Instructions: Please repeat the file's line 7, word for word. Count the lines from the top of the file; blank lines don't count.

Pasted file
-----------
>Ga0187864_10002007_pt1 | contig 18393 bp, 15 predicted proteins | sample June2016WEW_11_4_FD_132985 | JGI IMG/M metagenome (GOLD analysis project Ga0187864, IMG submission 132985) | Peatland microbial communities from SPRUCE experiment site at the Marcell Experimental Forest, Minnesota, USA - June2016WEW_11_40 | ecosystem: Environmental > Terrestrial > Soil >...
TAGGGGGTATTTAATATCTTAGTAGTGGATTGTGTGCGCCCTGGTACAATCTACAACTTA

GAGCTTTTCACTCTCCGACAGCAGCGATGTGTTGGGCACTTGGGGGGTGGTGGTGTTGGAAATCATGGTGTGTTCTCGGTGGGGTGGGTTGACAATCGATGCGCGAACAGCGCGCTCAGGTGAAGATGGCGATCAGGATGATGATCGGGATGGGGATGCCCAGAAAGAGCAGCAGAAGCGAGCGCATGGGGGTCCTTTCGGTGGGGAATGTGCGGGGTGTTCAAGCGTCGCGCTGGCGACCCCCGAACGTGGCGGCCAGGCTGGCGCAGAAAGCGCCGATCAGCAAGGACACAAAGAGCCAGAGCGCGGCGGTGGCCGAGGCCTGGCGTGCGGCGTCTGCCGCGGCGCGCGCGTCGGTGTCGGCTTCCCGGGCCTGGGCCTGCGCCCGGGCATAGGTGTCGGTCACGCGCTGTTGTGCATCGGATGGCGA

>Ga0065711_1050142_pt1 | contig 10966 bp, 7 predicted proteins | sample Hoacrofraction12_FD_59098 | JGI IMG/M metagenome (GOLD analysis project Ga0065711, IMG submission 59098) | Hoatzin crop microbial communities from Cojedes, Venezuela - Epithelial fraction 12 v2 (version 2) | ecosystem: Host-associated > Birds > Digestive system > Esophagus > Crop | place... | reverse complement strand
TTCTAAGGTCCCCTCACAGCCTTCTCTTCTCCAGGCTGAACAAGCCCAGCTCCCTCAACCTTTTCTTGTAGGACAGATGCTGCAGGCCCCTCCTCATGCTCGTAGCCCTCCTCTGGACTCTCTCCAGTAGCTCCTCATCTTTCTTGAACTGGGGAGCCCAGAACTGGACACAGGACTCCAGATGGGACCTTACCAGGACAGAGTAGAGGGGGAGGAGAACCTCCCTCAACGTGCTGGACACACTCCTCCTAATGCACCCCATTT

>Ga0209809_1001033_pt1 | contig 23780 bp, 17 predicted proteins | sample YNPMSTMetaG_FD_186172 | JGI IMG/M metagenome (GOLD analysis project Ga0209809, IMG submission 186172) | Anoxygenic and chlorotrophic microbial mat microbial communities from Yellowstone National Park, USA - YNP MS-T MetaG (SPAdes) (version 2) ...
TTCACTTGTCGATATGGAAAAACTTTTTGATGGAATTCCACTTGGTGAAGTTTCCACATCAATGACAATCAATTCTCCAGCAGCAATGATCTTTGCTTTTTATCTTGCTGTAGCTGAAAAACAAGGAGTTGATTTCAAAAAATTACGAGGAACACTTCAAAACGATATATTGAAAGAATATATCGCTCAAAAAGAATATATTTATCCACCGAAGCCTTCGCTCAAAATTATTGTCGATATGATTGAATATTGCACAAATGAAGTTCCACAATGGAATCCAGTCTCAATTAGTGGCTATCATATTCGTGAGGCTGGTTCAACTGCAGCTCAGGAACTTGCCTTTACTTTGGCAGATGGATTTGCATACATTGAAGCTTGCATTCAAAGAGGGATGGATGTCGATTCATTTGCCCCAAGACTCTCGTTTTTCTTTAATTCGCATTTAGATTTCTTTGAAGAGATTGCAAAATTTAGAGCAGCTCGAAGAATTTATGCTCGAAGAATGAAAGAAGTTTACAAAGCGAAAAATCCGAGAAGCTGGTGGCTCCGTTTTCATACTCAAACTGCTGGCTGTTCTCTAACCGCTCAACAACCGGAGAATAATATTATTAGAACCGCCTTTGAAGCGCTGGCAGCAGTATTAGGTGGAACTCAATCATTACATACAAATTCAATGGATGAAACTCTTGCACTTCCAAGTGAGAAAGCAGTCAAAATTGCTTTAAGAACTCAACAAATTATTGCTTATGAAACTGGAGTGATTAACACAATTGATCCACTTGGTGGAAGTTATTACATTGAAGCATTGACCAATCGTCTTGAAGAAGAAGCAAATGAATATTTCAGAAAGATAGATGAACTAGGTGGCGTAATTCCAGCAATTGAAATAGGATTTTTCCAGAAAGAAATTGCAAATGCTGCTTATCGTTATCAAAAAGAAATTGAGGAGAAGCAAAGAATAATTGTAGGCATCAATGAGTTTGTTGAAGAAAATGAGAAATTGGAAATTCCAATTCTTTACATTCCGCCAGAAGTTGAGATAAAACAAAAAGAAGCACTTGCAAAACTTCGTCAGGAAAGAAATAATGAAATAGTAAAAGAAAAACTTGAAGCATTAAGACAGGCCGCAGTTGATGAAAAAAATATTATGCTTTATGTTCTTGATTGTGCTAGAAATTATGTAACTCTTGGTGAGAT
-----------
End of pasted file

TTCACTTGTCGATATGGAAAAACTTTTTGATGGAATTCCACTTGGTGAAGTTTCCACATCAATGACAATCAATTCTCCAGCAGCAATGATCTTTGCTTTTTATCTTGCTGTAGCTGAAAAACAAGGAGTTGATTTCAAAAAATTACGAGGAACACTTCAAAACGATATATTGAAAGAATATATCGCTCAAAAAGAATATATTTATCCACCGAAGCCTTCGCTCAAAATTATTGTCGATATGATTGAATATTGCACAAATGAAGTTCCACAATGGAATCCAGTCTCAATTAGTGGCTATCATATTCGTGAGGCTGGTTCAACTGCAGCTCAGGAACTTGCCTTTACTTTGGCAGATGGATTTGCATACATTGAAGCTTGCATTCAAAGAGGGATGGATGTCGATTCATTTGCCCCAAGACTCTCGTTTTTCTTTAATTCGCATTTAGATTTCTTTGAAGAGATTGCAAAATTTAGAGCAGCTCGAAGAATTTATGCTCGAAGAATGAAAGAAGTTTACAAAGCGAAAAATCCGAGAAGCTGGTGGCTCCGTTTTCATACTCAAACTGCTGGCTGTTCTCTAACCGCTCAACAACCGGAGAATAATATTATTAGAACCGCCTTTGAAGCGCTGGCAGCAGTATTAGGTGGAACTCAATCATTACATACAAATTCAATGGATGAAACTCTTGCACTTCCAAGTGAGAAAGCAGTCAAAATTGCTTTAAGAACTCAACAAATTATTGCTTATGAAACTGGAGTGATTAACACAATTGATCCACTTGGTGGAAGTTATTACATTGAAGCATTGACCAATCGTCTTGAAGAAGAAGCAAATGAATATTTCAGAAAGATAGATGAACTAGGTGGCGTAATTCCAGCAATTGAAATAGGATTTTTCCAGAAAGAAATTGCAAATGCTGCTTATCGTTATCAAAAAGAAATTGAGGAGAAGCAAAGAATAATTGTAGGCATCAATGAGTTTGTTGAAGAAAATGAGAAATTGGAAATTCCAATTCTTTACATTCCGCCAGAAGTTGAGATAAAACAAAAAGAAGCACTTGCAAAACTTCGTCAGGAAAGAAATAATGAAATAGTAAAAGAAAAACTTGAAGCATTAAGACAGGCCGCAGTTGATGAAAAAAATATTATGCTTTATGTTCTTGATTGTGCTAGAAATTATGTAACTCTTGGTGAGAT